68. Elegies for the Brokenhearted
  69. Little Children
  70. And Then There Were None
  71. Are You There, God? It's Me, Margaret
  72. The Hunchback of Notre Dame
  73. Emma
  74. Digging to America
  75. The Vagabond
  76. To the Lighthouse
  77. Animal Farm
  78. White Teeth
  79. Amy and Isabelle
  80. A Farewell to Arms
  81. Things Fall Apart
  82. The Scarlet Letter
  83. The Song is You
  84. Elective Affinities
  85. Talking It Over
  86. The Great Gatsby
  87. The Red and the Black
  88. The Westing Game
  89. Station Eleven
  90. Howard's End
  91. Life of Pi
  92. The Wings of the Dove
  93. Lady Chatterley's Lover
  94. Wonder Boys
  95. Tess of the d'Urbervilles
  96. My Name is Lucy Barton
  97. Searching for Caleb
  98. Norwegian Wood
  99. All Quiet on the Western Front
  100. Brooklyn
So there you go! No doubt I've forgotten a few. And I clearly have some big holes here. No James Joyce, no Marcel Proust, no Toni Morrison, Herman Melville, or Vladimir Nabokov—not because I haven't read their work, but because I haven't read any one book to completion. I hope to remedy that someday. I'm also not that adventurous when it comes to genre fiction, and I know I'm missing out on some wonderful mysteries, science fiction, fantasy, etc. 

If we were keeping tabs on frequency of mentions, Anne Tyler, Jane Austen, Elizabeth Strout, E.M. Forster and Marilynne Robinson would take the prize. 

One final note: Jane Eyre may or may not be the best novel of all time, but I've come to believe that the novels we read at a formative age (I was 13) are the ones that stick to our souls and won't let go. I've read that book a couple times since in the intervening years, and it's always held up. I love Jane. I love Mr. Rochester. I even love poor Bertha, raving away in that attic of hers.   

They're why I fell in love with literature. And they're at least partly responsible for why I write today.

Thanks for the fun challenge, Nathan! I hope others take it up. If you do, be sure to share your list in the comments section of Nathan's original post, and he'll link his post to your blog.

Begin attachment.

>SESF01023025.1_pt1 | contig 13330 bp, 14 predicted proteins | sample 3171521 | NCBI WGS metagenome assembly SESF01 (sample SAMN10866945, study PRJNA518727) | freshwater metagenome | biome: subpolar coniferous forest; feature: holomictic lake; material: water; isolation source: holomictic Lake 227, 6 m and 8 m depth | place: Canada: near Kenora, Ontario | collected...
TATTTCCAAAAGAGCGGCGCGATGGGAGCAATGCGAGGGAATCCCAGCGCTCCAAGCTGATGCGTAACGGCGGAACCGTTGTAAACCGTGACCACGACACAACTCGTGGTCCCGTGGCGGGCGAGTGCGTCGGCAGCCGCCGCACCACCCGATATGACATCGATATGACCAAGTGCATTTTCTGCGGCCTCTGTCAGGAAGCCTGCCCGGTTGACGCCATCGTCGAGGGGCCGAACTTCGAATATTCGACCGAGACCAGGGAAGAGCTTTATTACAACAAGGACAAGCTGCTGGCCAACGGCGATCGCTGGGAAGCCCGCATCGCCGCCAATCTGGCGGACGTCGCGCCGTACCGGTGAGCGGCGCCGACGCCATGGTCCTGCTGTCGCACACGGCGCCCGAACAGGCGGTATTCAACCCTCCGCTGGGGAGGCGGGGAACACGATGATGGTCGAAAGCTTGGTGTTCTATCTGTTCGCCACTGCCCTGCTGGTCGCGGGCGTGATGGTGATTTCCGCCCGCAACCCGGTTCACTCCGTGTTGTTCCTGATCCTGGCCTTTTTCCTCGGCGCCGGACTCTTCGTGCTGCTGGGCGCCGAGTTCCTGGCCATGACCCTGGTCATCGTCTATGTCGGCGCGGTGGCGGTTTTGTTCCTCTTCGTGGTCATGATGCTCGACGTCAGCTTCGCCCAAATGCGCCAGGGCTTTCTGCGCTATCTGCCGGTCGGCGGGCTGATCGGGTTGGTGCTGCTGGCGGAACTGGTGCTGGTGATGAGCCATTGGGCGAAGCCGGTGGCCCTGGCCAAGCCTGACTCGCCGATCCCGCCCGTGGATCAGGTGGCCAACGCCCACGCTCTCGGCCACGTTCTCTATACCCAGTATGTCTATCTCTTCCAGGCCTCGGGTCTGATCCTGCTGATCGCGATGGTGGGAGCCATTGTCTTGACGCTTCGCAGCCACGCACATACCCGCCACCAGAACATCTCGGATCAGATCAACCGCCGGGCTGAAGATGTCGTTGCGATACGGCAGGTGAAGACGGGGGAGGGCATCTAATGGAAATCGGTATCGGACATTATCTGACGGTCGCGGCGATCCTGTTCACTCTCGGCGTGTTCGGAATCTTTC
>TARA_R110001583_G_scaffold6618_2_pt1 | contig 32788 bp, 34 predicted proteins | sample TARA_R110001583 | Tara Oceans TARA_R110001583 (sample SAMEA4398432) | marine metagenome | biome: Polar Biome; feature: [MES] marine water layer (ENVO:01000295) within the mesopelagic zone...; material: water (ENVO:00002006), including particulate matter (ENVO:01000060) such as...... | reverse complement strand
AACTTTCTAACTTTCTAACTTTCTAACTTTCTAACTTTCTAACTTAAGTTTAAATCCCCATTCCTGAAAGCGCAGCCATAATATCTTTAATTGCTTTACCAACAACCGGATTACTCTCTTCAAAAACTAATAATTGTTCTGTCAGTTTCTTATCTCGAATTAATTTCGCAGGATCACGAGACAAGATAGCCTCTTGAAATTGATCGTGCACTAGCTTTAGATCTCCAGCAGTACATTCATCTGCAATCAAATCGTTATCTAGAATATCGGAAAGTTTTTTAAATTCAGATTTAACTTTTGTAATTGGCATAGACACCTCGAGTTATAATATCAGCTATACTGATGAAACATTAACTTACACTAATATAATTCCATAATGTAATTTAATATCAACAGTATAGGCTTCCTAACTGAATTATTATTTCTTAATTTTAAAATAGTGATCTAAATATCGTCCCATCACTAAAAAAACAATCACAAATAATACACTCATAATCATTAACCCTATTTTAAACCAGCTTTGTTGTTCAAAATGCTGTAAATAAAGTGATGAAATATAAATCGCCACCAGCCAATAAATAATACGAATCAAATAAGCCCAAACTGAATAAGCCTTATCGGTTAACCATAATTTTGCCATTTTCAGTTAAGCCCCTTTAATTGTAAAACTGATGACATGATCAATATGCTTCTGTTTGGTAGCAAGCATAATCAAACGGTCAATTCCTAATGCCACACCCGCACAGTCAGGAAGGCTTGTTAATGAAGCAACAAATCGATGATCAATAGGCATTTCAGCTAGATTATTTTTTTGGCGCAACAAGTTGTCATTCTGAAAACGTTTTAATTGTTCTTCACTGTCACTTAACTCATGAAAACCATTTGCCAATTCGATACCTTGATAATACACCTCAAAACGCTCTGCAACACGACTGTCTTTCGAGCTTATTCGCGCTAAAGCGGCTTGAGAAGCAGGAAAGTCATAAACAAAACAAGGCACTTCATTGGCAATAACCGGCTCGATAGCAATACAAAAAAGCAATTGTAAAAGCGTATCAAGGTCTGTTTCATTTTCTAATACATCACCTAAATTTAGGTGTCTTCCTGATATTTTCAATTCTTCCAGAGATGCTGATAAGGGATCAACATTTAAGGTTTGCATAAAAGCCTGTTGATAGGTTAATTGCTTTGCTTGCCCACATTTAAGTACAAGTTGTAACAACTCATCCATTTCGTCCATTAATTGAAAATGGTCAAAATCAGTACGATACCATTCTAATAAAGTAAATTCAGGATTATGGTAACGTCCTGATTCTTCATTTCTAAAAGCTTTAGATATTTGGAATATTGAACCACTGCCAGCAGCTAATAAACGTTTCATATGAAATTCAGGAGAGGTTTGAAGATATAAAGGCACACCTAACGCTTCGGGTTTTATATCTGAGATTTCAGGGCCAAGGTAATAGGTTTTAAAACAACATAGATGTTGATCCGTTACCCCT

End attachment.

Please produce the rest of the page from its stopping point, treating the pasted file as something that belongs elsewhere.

Saturday, May 6, 2017

Like the weather

Campus couple

when he lowers his voice
and raises his eyes 
to ask her a question

her heart skips a beat
stomach falls

and she wishes
them both
away

from it all
so the rain
could be the answer 



Friday, May 5, 2017

The Gaffer

(photo by Dennis Jarvis)

Lousy at speech,
she became a writer

marching her words out
single file 

(some missing shoes,
others tottering)

instead of enduring the
alarm bell's clamor

sentences smothered,
meaning kinked

everyone panicking,
losing their shit—

hearing that crunch of bone
on teeth.  



Now, years later,
I'm still learning

what it is
to make a story

where to shine
the point of focus

to feel the scourge  
of self-immolation

leave my body 
for the length

of a page — and

shape the fire
into glass




Friday, April 28, 2017

Snapshot

photo by Saul Leiter

Sometimes I long 
to know less 
of a thing 

To catch hold 
of an outline 
and have it 
draw me in, 

while still pulling
slightly
away


Wednesday, April 26, 2017

Once



Take my hand, let's plunge 
into woods, dart between pines
like fairy-tale riffraff
sprung from a cage

Something is lurking, 
Something sees 
Is that why the rocks are so rigid and straight?
Why else should we stick 
like words to our page?

What if, instead, you let go
of my hand
and pushed me, ungently,
into a lake? 

What if I laughed
instead of getting mad,
slime on my head
a fish up the leg?  

Impossible to live
like orphans, you say, 
but it's spring 
and I'm drunk 
and I want to 
be nuts 

The clock says I've lived
but half of this life 

I want to get wet,
be charged with a quest,
kiss your hot neck— 

storm the castle

make off with the lamb 



Thursday, April 20, 2017

Francesca

© Francesca Woodman

As if volcanoes 
were born
to make art
of the lava

You, Francesca,
a human
person

Young. Naked.
Even in dresses.
Needful as
the living dawn.

Young. Dead
by the time
that I turned
five. 

Francesca Woodman,
a suicide 
a great 

crawling 
prostrated
obscured
in full daylight 

laughing silently
through
your lens

with a slippery, feral, 
unnatural intent. 

Gaze made 
of marble, 
Body ether

I bet you thought gravity 
would bend.

Baby-girl voice.
Varicose ambitions.
Your mother, the ceramicist,
didn't quite get you,
did she  

But your father, the painter,
let go of his canvas
chasing you through
the halls of your pictures,
to be trapped like Escher
in the mind of your eye

Francesca —

Italia. 

Woodman —

New England.

How uncanny your black,
how holy your linens

But you — 
you are still the something
Other. 
You ghost.
You specter.
You witchy shapeshifter.  

Francesca: 
Girl eternal.

Francesca.
22 years old when the body
struck pavement.  

Francesca. 
Wallpapered in 
to the seam 
of your story. 
Lacquered.
Canonized.  
Ethereal angel.  

And so.
But then.

You got what
you wanted.

Francesca, 
Francesca—
what a price.  




© Francesca Woodman